- The Capacity of the National Society is strengthened.
LRCS hired a Programme Coordinator to support the Society's HIV/AIDS Coordinator with some of the responsibilities. Officers were also employed at the district level. At the end of February, the LRCS HIV/AIDS Coordinator participated at the Southern Africa Regional AIDS Network Meeting.
Preparations for the LRCS's annual General Meeting were made during the period.
With the launch of the Society's first HBC project in May, the Society will increase its experience and capacity within HIV/AIDS prevention and care, allowing LRCS to reach a greater number of vulnerable people.
Two hundred orphans received assistance from the LRCS, thereby increasing their well being and reducing their vulnerability. Without the support of the National Society, the children would not be able to go to school and build a future for them.
The LRCS HBC project provides homebound patients with the necessary care and psychological support to improve their health and living conditions.
It is clear from the ongoing baseline surveys that the LRCS is noticeably increasing its visibility in Lesotho through the food security operation, and the HBC project. With the pledged support of the King, the Society is in a strong position to grow. As soon as the Society has developed its organizational capacity, LRCS will be able to respond to many more of the humanitarian needs in the country.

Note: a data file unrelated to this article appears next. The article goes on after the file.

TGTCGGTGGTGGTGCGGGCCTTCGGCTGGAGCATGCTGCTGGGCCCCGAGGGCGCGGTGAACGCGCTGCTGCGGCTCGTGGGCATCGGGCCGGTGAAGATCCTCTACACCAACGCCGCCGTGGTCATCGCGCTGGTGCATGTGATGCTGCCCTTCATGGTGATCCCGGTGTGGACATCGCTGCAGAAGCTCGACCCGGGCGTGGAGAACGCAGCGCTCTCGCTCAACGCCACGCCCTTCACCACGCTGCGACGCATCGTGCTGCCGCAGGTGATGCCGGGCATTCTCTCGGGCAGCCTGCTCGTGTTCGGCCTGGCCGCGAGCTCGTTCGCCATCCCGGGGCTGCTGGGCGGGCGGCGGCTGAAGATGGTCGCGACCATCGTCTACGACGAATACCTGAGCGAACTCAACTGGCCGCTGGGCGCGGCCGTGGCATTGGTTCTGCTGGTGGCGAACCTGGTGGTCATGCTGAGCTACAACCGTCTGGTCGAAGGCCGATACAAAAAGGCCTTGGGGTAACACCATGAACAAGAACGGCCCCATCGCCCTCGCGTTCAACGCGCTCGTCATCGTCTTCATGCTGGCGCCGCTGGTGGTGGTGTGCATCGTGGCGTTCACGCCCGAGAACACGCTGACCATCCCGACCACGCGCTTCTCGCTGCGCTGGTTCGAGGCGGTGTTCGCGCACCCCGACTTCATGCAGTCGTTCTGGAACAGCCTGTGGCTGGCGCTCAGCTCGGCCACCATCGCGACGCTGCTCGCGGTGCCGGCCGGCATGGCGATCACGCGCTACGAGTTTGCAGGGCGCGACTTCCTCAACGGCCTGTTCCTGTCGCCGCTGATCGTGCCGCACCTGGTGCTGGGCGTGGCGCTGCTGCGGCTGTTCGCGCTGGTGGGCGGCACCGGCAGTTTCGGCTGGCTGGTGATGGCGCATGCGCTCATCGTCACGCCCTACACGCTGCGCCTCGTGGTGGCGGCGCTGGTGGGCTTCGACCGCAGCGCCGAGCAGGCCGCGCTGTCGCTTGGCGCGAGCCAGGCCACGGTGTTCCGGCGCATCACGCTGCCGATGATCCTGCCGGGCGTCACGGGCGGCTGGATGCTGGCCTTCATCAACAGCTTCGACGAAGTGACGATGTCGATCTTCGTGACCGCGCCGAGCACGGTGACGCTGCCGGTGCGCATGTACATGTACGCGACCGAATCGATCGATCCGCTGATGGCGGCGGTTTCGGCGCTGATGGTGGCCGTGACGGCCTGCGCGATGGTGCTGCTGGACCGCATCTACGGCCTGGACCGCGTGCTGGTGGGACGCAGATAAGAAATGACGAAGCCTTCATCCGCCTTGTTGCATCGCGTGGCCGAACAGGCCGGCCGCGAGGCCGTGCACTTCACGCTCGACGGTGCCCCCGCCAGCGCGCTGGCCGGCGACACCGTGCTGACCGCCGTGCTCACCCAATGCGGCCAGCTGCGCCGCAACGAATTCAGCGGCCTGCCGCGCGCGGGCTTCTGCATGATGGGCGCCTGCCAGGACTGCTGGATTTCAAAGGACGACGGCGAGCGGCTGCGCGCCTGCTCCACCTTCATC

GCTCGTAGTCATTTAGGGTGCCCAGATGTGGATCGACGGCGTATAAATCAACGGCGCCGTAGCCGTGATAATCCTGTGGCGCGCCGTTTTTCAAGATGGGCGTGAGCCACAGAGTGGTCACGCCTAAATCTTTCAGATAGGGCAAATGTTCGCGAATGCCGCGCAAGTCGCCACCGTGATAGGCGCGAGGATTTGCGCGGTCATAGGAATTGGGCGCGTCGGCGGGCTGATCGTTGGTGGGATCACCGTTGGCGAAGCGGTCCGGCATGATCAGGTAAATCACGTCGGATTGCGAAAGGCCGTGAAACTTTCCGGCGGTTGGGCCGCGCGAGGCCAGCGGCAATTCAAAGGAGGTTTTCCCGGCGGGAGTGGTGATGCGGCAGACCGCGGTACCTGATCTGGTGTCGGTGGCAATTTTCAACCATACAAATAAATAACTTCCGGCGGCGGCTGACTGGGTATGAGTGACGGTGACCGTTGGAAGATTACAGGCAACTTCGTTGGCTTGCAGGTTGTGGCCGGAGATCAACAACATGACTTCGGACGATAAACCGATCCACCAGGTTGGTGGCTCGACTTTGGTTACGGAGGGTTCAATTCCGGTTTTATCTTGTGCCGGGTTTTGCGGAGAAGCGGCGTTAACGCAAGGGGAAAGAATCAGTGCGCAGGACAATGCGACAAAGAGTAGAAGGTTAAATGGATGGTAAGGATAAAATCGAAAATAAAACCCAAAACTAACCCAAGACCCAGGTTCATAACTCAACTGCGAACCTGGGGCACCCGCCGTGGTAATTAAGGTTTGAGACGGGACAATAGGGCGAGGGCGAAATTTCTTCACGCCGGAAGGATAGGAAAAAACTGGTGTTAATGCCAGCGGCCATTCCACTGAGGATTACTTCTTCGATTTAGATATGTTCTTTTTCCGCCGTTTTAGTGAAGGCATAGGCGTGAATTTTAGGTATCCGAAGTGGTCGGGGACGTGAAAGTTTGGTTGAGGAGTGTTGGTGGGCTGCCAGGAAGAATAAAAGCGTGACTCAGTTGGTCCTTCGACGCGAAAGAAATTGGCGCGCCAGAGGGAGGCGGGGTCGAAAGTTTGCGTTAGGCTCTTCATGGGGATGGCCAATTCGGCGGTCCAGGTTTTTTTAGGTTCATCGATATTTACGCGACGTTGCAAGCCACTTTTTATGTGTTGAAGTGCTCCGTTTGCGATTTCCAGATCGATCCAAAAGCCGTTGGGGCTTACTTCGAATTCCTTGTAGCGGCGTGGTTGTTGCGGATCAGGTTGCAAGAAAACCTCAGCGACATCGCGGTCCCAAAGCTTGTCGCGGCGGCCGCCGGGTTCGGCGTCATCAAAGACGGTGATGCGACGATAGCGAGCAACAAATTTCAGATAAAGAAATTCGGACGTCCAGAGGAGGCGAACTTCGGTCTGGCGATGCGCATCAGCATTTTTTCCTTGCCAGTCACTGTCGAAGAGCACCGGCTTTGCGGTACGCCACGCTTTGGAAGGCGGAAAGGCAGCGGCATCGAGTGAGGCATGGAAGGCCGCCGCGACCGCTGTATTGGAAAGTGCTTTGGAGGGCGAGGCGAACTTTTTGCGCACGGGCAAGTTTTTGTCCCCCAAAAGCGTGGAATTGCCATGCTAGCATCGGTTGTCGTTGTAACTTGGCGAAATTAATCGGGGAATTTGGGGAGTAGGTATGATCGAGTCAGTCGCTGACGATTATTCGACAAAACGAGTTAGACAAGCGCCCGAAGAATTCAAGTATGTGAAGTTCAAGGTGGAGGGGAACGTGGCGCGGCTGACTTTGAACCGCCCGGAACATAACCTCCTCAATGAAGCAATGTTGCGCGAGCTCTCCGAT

High staff turnover is an obstacle to implementing planned activities. As a result the HIV/AIDS coordinator's heavy workload caused some reduction in the planned output.
The National Society continued to work closely with Lenaso, UNAIDS, the American Embassy (funded the prevention programme), and other Government departments such as the Ministry of Health (provided condoms).
Over the last ten years, the LRCS was involved in various disaster interventions and gained valuable disaster management experience and capacity, especially at the branch level. The Society responded to the drought situation in 1994-1995; to the recent blizzards and tornadoes; and, is currently involved in the Food Security operation.